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  • A bud of legally grown marijuana is held by a cancer patient in Portland, Maine.
Wednesday, March 28, 2012

Medicinal marijuana advocates fighting for support to pass law

CONCORD – Supporters are fighting for veto-proof support in the Legislature for a bill that would supply medical marijuana to the seriously ill.

The bill, SB 409, goes before the state Senate on Wednesday. It was crafted after laws in Maine and Vermont that allow limited home cultivation for patients with an exclusive caregiver.

“We are working for a veto-proof majority and are on our way with the unanimous vote of the Senate committee,” said Sen. Jim Forsythe, R-Stafford, the bill’s prime author.

The plan would limit the drug to a physician-certified patient who suffered a qualifying, debilitating condition that includes cancer, glaucoma, HIV/AIDS, hepatitis C, multiple sclerosis, severe nausea and severe, persistent muscle spasms.

Rep. Evalyn Merrick, D-Lancaster, is a cancer survivor. She said using marijuana while in recovery from chemotherapy treatments was life-saving for her.

She has been the Statehouse face of the movement for the past six years.

“Over the years, people opposed to it have been because of their preconceived notions about marijuana,” Merrick said.

Advocates have dropped compassion care centers included in previous plans, where patients could have bought marijuana legally.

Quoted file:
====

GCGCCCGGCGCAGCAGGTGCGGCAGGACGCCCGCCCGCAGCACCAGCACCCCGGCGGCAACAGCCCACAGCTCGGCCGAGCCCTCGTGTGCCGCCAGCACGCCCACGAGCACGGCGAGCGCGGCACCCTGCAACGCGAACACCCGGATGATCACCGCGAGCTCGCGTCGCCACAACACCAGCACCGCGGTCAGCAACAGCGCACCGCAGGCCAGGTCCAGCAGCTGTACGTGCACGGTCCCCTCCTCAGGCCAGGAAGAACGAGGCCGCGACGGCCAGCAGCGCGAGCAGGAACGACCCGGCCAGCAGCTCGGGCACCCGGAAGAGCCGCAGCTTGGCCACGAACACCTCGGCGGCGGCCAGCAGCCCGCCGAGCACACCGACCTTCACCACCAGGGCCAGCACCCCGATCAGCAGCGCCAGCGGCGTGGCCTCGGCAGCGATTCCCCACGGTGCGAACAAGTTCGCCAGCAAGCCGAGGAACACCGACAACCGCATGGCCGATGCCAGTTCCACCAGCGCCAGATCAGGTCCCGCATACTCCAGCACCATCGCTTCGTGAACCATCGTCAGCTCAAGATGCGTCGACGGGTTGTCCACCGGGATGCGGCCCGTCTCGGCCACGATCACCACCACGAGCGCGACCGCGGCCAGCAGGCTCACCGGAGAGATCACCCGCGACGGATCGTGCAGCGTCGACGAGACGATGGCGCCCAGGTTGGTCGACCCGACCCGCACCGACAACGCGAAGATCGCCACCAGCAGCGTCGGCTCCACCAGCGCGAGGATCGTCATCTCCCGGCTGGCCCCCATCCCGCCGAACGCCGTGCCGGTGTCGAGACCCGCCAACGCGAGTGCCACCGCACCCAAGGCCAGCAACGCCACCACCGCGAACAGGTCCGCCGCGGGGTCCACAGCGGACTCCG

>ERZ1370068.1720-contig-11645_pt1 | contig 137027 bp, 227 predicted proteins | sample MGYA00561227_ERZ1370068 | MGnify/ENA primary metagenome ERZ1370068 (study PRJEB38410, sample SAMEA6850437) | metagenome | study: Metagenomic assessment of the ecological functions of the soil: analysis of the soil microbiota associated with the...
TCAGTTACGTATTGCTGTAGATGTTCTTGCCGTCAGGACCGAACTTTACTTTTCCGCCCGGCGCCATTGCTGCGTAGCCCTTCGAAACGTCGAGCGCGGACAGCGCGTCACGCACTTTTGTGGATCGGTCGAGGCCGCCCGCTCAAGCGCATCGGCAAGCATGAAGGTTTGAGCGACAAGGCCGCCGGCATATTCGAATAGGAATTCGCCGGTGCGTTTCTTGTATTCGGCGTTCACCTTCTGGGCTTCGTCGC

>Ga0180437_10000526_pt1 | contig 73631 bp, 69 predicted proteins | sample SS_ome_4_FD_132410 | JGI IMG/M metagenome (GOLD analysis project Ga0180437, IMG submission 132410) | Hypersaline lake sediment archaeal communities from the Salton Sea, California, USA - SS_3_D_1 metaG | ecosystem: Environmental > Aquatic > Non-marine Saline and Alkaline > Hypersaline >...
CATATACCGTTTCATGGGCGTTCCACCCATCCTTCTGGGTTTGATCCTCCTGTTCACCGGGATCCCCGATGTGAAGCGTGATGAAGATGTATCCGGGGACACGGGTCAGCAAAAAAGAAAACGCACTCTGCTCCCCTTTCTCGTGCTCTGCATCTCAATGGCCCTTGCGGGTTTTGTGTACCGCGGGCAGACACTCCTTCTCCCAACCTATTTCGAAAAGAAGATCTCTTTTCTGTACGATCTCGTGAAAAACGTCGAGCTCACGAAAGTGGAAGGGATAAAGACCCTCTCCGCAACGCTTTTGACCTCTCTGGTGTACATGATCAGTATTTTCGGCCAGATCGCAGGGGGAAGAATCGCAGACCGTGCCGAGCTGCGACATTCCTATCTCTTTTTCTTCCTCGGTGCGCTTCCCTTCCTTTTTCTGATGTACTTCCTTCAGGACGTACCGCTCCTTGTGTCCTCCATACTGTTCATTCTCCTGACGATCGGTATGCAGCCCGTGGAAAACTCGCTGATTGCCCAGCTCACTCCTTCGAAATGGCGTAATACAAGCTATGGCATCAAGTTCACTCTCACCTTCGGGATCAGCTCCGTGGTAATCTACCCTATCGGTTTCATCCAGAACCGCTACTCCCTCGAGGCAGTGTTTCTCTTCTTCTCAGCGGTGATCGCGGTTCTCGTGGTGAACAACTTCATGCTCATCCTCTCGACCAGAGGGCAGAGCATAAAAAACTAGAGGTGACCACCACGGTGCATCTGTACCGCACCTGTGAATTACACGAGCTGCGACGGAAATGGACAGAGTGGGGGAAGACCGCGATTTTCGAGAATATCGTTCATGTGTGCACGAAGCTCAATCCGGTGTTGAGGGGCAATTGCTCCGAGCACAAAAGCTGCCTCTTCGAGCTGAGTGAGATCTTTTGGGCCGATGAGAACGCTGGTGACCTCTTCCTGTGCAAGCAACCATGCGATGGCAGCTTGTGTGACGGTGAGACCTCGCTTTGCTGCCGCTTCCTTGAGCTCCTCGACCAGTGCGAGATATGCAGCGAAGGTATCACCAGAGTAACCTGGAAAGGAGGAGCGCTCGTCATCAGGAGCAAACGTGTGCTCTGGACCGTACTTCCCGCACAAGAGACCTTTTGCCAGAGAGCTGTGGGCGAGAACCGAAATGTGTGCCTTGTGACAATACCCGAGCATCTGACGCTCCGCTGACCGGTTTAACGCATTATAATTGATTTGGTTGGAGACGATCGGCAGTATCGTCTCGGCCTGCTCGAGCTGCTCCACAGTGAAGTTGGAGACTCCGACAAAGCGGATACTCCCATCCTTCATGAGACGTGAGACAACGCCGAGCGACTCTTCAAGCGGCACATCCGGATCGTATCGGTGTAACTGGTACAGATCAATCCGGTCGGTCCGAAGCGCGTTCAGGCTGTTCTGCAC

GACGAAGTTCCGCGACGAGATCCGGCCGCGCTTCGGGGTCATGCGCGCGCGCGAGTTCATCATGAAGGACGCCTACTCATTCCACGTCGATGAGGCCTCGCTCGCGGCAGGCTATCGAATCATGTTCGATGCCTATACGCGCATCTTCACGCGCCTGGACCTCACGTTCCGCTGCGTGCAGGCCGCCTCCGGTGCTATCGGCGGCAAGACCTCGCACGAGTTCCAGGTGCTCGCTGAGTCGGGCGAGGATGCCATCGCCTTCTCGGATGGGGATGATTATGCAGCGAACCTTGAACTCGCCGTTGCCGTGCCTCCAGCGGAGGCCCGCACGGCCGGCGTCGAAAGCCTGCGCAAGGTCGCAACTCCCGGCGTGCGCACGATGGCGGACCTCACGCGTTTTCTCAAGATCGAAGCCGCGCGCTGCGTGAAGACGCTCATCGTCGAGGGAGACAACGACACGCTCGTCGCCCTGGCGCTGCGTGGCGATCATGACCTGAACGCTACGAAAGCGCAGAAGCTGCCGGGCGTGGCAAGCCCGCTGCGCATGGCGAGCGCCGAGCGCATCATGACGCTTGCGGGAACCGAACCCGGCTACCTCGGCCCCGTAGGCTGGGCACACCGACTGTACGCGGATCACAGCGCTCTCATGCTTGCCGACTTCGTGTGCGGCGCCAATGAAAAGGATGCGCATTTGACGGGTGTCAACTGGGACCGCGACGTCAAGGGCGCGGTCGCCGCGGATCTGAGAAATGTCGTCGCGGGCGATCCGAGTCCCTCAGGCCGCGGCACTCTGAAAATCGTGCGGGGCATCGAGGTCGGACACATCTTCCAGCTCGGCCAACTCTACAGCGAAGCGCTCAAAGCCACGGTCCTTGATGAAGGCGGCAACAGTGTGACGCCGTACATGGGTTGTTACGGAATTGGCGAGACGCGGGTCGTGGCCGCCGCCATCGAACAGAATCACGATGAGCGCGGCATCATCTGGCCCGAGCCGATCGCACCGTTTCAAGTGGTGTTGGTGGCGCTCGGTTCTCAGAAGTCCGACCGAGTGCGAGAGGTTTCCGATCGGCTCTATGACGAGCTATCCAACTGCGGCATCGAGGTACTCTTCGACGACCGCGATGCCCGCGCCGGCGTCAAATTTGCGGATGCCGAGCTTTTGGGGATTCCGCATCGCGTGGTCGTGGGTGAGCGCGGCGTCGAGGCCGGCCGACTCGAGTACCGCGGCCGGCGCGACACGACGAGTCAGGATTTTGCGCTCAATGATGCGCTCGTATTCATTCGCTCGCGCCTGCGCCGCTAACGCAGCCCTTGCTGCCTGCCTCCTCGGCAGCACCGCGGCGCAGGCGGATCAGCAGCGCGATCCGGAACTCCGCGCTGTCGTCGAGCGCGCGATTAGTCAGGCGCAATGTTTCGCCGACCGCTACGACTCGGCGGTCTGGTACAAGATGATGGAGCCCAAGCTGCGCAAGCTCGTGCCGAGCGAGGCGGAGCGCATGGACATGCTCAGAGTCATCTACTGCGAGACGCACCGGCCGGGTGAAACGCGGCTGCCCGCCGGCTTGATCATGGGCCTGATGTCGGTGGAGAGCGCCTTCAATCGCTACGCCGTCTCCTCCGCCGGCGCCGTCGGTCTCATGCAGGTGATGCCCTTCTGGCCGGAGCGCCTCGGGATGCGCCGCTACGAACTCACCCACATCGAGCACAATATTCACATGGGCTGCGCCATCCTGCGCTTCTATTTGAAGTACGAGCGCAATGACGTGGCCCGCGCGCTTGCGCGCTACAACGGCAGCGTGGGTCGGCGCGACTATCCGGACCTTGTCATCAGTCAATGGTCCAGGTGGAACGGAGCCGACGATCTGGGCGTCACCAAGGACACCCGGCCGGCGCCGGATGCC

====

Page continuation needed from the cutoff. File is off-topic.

Gov. John Lynch, a Democrat, cited that as one of his concerns in vetoing legislation in 2009, a decision the Legislature sustained that year.

Lynch remains opposed to the bill because it runs counter to federal law, which prohibits the possession and use of marijuana, said Colin Manning, Lynch’s press secretary.

“The governor raised concerns about lack of regulation for distribution, and this is even less restrictive,” Manning said. “Six ounces is a lot of pot to have access to, and that’s why he’d veto this bill, too.”

Rep. Phil Greazzo, R-Manchester, went from leading the fight against decriminalizing possession of up to half an ounce of marijuana to embracing this proposal.

“Why should the government tell you what medicine you can take?” he said.

This bill limits patients to possess up to 6 ounces of marijuana and to cultivate up to six mature plants and 12 seedlings.

“We are trying hard to keep the profit motive out of this,” Forsythe said.

There are 16 states with some form of medical marijuana laws, and the two most recent – Rhode Island and Michigan – permit 12 plants, said Matt Simon, spokesman for the Marijuana Policy Project in Washington, DC.

“This is a bill well in the mainstream and more regulated than most states,” he said.

The amended bill adds a sunset provision that would end the program after three years unless the Legislature voted to reauthorize it.

Forsythe said this is a turning-point year for an effort he’s convinced will eventually prevail.

At least seven Senate Republicans have come on board, Forsythe said, including Majority Leader Jeb Bradley, R-Wolfeboro.

“This will be the turning year. We have broken the party lines,” said Forsythe, who is not seeking re-election this fall. “It will pass this year or next year.’’

Ted Wright of Tuftonboro said his wife who was suffering from Stage 4 breast cancer had lost 32 pounds and was anorexic.

“Out of desperation, she tried marijuana, and it was amazing how it changed her overnight,’’ Wright said. “She went from throwing up to sitting at the dinner table.”

Kevin Landrigan can reached at 321-7040 or; also check out Kevin Landrigan (@KLandrigan) on Twitter and don’t forget The Telegraph’s new, interactive live feed at